The opposition People's Party (PP) won a crushing victory in Spain's election on Sunday as voters vented their rage on the ruling Socialists for the worst economic crisis in generations.
The Socialists conceded a humiliating defeat as official results showed the PP projected to take an absolute majority of 187 seats in the 350-seat lower house, with 78 percent of votes counted.
Spaniards voted in a grim mood against a background of soaring unemployment, cuts in public spending and a debt crisis that has put them in the front line of the euro zone's fight for survival.
Further hardship lies ahead, with PP leader Mariano Rajoy committed to bringing in even harsher austerity measures to appease financial markets.
We can choose the sauce they will cook us in, but we're still going to be cooked, said civil servant Jose Vasquez, 45, who was among the early voters in the capital Madrid.
The Socialists under Prime Minister Jose Luis Rodriguez Zapatero led Spain from boom to bust in seven years in charge of the euro zone's fourth-largest economy.
Spain is now the fifth euro zone country where the government has fallen victim to the debt crisis, following Ireland, Portugal, Greece and Italy.
Voters fiercely punished the Socialists for failing to act swiftly to prevent the slide in Spain's fortunes and then belatedly bringing in austerity measures that have slashed wages, benefits and jobs.
Spaniards are now resigned to further cuts, including in health and education, in the midst of the wider European crisis that has pushed Spain's borrowing costs to critical levels.
MARKETS TO WELCOME RESULT
Analysts said the result would be welcomed by markets.
From a market standpoint, an absolute majority for the PP is just what the doctor ordered. Mr. Rajoy will have a freer hand than his predecessor in that he will no longer be dependent on the support of the Catalans and the Basques to govern, said Nicholas Spiro, managing director of Spiro Sovereign Strategy in London.
The risk however, is that more retrenchment pushes the economy back into recession. Mr. Rajoy will have to tread very carefully given the dire state of Spain's economy.
The bleak economic outlook hung over the election campaign. One in five Spanish workers are without a job, the worst unemployment rate in the euro zone.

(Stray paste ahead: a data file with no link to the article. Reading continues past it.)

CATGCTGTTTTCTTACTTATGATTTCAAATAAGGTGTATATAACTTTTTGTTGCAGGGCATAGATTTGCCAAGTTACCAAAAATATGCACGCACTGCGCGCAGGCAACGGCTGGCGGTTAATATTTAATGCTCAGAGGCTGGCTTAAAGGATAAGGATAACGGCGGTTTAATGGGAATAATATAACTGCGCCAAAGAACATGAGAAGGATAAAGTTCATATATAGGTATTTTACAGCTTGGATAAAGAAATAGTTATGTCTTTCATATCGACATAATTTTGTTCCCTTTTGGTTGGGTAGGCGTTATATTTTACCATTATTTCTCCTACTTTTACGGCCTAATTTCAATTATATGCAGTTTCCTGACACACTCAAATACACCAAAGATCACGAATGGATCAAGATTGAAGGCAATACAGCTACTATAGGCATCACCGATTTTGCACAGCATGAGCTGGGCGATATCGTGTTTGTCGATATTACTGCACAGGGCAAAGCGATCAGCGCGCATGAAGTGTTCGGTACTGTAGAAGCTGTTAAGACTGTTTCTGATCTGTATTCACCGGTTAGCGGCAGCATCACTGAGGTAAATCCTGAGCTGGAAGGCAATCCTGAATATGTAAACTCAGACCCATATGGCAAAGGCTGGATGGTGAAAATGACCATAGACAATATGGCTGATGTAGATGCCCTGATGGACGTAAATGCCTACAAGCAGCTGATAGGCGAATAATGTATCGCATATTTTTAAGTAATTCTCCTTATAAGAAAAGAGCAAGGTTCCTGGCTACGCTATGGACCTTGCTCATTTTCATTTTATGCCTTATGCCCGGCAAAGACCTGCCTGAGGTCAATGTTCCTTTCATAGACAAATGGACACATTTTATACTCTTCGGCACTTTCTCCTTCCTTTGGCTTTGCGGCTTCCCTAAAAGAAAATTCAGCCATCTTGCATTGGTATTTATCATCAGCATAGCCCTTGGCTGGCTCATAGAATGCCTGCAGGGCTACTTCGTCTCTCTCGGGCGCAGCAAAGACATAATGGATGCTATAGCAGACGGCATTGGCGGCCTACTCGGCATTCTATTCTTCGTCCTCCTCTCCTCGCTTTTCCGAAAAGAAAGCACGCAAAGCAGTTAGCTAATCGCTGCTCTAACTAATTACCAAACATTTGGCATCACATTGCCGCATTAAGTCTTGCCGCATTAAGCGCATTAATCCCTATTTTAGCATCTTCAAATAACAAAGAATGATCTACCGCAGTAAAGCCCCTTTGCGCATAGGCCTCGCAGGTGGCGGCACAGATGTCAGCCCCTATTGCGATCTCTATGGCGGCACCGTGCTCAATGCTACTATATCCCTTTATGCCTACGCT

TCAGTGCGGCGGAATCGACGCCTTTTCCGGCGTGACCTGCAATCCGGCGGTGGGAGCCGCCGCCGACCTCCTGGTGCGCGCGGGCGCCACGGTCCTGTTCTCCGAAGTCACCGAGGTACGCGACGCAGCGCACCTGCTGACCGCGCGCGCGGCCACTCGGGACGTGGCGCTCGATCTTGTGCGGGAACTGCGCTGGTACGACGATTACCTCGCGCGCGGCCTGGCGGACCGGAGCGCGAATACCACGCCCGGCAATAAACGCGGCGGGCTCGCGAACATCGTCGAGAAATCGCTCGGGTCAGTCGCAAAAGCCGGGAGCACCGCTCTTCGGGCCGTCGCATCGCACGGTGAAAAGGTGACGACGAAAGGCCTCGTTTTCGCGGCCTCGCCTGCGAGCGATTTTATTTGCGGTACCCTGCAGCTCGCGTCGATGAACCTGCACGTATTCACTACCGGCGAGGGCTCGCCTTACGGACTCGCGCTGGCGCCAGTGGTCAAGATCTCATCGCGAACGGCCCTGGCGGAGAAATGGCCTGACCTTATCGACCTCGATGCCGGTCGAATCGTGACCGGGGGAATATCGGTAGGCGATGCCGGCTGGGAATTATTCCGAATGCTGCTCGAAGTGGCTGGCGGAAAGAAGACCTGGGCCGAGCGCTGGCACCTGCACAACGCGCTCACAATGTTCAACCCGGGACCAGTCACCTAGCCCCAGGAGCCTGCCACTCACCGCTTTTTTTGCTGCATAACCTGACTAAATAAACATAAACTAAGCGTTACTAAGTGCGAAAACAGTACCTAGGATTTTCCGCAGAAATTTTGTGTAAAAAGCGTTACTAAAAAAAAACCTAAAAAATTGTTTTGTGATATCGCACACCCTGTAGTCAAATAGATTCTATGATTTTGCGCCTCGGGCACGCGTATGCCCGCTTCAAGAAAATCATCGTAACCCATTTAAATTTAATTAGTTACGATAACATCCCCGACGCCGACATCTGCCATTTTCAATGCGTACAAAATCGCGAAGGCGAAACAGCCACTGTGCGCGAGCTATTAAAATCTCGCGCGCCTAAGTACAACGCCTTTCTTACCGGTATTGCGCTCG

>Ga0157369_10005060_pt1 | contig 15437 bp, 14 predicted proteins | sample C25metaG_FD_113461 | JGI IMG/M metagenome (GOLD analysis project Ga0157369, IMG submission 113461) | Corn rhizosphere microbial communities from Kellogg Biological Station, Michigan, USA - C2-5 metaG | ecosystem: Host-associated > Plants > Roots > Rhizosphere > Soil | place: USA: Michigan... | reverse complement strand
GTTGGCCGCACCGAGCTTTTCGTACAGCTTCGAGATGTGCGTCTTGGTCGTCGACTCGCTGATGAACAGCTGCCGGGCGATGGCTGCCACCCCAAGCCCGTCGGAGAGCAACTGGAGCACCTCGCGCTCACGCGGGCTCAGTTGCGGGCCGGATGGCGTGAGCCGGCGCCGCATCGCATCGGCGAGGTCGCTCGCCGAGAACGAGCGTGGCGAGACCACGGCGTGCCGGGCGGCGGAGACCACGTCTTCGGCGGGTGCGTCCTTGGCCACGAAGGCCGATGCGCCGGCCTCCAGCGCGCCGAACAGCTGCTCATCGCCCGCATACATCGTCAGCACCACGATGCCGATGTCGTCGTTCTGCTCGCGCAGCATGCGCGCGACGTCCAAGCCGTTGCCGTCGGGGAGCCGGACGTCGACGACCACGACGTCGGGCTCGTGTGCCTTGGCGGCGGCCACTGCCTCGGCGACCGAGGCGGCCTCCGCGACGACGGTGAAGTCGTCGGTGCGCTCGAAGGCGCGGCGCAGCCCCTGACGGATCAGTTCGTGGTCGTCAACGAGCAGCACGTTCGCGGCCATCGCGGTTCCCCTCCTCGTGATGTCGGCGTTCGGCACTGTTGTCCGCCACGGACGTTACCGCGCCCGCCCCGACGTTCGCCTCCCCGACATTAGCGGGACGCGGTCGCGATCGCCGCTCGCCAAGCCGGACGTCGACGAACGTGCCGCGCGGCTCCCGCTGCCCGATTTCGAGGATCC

Something's got to change here in Spain...People like us just want to work. Juan Antonio Fernandez, 60, an unemployed construction worker, said as he voted in Madrid.
The 56-year-old Rajoy will not be sworn in until December but he is likely to swiftly lay out his plans during the government handover to reassure fraught markets.
I'm prepared to do what Spaniards want, Rajoy said after he voted in the wealthy Madrid neighborhood of Aravaca.
Underlining the fragile situation, Spain's borrowing costs hit euro-era highs during the election campaign, almost reaching the 7 percent level at which other nations like Ireland and Greece sought international bail-outs. Growth has stalled.
Hundreds of PP supporters savoured their victory, waving blue party banners and Spain's red and yellow flag and dancing to 1970s disco music outside their headquarters in Madrid.
CHEAP CREDIT THEN CRASH
Zapatero decided against running for a third term as his approval ratings sank. The Socialists chose veteran politician Alfredo Perez Rubalcaba as their leader for the campaign but he suffered because of his association with Zapatero and failed to inspire voters.
Sunday's election took place on the 36th anniversary of the death of dictator General Francisco Franco, who ruled Spain from the 1936-39 Spanish Civil War until 1975.
Following the restoration of democracy, Spain joined the European Union in 1986 and the euro in 1999, enjoying years of prosperity and a real estate boom driven by cheap credit.
When the property market crashed in 2007 the government, companies and consumers found themselves over their heads in debt.
Many disillusioned Socialist voters stayed home on Sunday or turned to smaller parties such as the United Left, the former communist party, which was heading for its strongest showing since the mid-1990s.
In the Basque Country, people voted for the first time in years without the threat of violence, after the separatist guerrilla group ETA announced last month that it was giving up its armed struggle.
A new Basque pro-independence party, Amaiur, performed strongly and looked like winning several seats in the northeastern region.
(Additional reporting by Nigel Davies, Tomas Cobos, Fiona Ortiz, Sonya Dowsett, Martin Roberts and Carlos Navarro in Madrid and Arantza Goyoaga in Bilbao, writing by Angus MacSwan, editing by Barry Moody)